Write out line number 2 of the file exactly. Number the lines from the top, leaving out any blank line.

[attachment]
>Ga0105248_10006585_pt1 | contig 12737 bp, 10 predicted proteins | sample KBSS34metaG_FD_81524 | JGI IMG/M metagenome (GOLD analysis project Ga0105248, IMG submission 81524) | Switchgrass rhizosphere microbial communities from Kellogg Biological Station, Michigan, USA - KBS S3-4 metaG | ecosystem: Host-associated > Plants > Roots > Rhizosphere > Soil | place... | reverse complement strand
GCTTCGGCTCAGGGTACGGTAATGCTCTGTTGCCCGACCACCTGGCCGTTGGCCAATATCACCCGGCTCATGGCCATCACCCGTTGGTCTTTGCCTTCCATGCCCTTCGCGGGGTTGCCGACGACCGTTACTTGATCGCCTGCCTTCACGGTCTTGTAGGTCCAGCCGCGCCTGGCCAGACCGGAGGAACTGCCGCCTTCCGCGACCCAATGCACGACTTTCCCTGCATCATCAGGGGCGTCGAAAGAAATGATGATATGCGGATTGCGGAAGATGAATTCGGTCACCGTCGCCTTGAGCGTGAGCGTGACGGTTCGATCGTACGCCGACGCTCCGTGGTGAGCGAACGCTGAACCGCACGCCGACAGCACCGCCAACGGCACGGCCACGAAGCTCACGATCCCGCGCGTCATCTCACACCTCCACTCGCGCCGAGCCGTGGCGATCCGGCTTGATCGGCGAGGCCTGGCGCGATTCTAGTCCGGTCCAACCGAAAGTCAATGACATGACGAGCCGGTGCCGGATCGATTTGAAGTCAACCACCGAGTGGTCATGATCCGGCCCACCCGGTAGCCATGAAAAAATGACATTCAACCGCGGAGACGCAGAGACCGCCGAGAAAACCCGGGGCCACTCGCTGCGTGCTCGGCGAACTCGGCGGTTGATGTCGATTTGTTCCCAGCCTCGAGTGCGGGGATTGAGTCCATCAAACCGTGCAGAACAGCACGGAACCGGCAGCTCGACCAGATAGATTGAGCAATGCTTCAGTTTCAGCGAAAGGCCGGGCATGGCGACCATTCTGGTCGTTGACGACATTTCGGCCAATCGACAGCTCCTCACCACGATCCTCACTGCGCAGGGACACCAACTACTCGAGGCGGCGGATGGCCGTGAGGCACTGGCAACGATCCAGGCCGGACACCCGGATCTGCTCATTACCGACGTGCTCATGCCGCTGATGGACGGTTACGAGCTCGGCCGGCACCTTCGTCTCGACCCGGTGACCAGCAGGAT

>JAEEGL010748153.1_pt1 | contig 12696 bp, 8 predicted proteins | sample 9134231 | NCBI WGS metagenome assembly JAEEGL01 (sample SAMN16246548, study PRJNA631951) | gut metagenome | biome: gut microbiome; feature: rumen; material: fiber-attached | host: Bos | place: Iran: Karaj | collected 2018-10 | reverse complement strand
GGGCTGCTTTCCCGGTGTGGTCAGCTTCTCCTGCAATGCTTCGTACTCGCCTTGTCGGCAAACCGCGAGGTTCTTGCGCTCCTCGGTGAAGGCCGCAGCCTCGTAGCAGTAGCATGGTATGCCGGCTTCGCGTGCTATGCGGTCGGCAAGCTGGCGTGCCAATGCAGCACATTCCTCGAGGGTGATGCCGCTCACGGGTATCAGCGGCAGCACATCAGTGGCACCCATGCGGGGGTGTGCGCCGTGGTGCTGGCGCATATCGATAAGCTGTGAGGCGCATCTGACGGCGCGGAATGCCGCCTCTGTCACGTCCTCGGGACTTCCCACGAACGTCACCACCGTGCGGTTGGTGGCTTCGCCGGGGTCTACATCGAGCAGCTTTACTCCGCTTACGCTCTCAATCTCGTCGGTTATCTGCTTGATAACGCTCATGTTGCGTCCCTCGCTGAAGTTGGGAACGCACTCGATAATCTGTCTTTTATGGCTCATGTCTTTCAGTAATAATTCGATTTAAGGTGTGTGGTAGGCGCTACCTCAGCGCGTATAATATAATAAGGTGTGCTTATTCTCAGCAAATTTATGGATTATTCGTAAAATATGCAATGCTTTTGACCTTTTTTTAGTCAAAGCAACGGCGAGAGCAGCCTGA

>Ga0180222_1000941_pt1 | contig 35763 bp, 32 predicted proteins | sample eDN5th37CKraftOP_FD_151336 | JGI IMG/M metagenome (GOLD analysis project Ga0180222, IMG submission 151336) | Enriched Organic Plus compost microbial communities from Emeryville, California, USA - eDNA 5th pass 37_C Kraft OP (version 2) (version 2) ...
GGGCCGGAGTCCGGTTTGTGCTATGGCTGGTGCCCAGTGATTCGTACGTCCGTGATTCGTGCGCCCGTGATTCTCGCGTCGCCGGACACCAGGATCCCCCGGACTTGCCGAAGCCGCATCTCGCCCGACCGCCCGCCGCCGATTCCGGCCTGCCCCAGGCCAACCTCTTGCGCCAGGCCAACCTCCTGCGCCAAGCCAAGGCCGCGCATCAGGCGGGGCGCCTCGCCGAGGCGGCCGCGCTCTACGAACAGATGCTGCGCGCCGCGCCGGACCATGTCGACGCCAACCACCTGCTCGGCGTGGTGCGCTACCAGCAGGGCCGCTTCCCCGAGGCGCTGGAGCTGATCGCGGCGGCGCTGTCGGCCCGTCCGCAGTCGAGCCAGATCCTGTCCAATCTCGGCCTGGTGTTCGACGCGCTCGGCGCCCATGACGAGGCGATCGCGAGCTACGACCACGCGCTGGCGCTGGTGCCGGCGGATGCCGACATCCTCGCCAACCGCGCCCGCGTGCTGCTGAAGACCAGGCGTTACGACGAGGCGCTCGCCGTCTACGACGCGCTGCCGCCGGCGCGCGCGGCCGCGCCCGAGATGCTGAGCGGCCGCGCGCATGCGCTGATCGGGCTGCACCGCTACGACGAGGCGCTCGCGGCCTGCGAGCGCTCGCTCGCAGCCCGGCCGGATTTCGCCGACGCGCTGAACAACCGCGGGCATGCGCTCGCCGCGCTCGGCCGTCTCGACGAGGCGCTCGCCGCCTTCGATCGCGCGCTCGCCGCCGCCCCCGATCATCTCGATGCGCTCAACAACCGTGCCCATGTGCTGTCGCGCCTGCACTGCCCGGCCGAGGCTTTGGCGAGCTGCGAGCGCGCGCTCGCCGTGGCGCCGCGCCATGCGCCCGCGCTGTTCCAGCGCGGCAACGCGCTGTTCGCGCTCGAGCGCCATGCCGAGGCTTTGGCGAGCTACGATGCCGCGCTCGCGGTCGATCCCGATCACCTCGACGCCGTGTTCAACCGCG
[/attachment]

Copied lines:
GCTTCGGCTCAGGGTACGGTAATGCTCTGTTGCCCGACCACCTGGCCGTTGGCCAATATCACCCGGCTCATGGCCATCACCCGTTGGTCTTTGCCTTCCATGCCCTTCGCGGGGTTGCCGACGACCGTTACTTGATCGCCTGCCTTCACGGTCTTGTAGGTCCAGCCGCGCCTGGCCAGACCGGAGGAACTGCCGCCTTCCGCGACCCAATGCACGACTTTCCCTGCATCATCAGGGGCGTCGAAAGAAATGATGATATGCGGATTGCGGAAGATGAATTCGGTCACCGTCGCCTTGAGCGTGAGCGTGACGGTTCGATCGTACGCCGACGCTCCGTGGTGAGCGAACGCTGAACCGCACGCCGACAGCACCGCCAACGGCACGGCCACGAAGCTCACGATCCCGCGCGTCATCTCACACCTCCACTCGCGCCGAGCCGTGGCGATCCGGCTTGATCGGCGAGGCCTGGCGCGATTCTAGTCCGGTCCAACCGAAAGTCAATGACATGACGAGCCGGTGCCGGATCGATTTGAAGTCAACCACCGAGTGGTCATGATCCGGCCCACCCGGTAGCCATGAAAAAATGACATTCAACCGCGGAGACGCAGAGACCGCCGAGAAAACCCGGGGCCACTCGCTGCGTGCTCGGCGAACTCGGCGGTTGATGTCGATTTGTTCCCAGCCTCGAGTGCGGGGATTGAGTCCATCAAACCGTGCAGAACAGCACGGAACCGGCAGCTCGACCAGATAGATTGAGCAATGCTTCAGTTTCAGCGAAAGGCCGGGCATGGCGACCATTCTGGTCGTTGACGACATTTCGGCCAATCGACAGCTCCTCACCACGATCCTCACTGCGCAGGGACACCAACTACTCGAGGCGGCGGATGGCCGTGAGGCACTGGCAACGATCCAGGCCGGACACCCGGATCTGCTCATTACCGACGTGCTCATGCCGCTGATGGACGGTTACGAGCTCGGCCGGCACCTTCGTCTCGACCCGGTGACCAGCAGGAT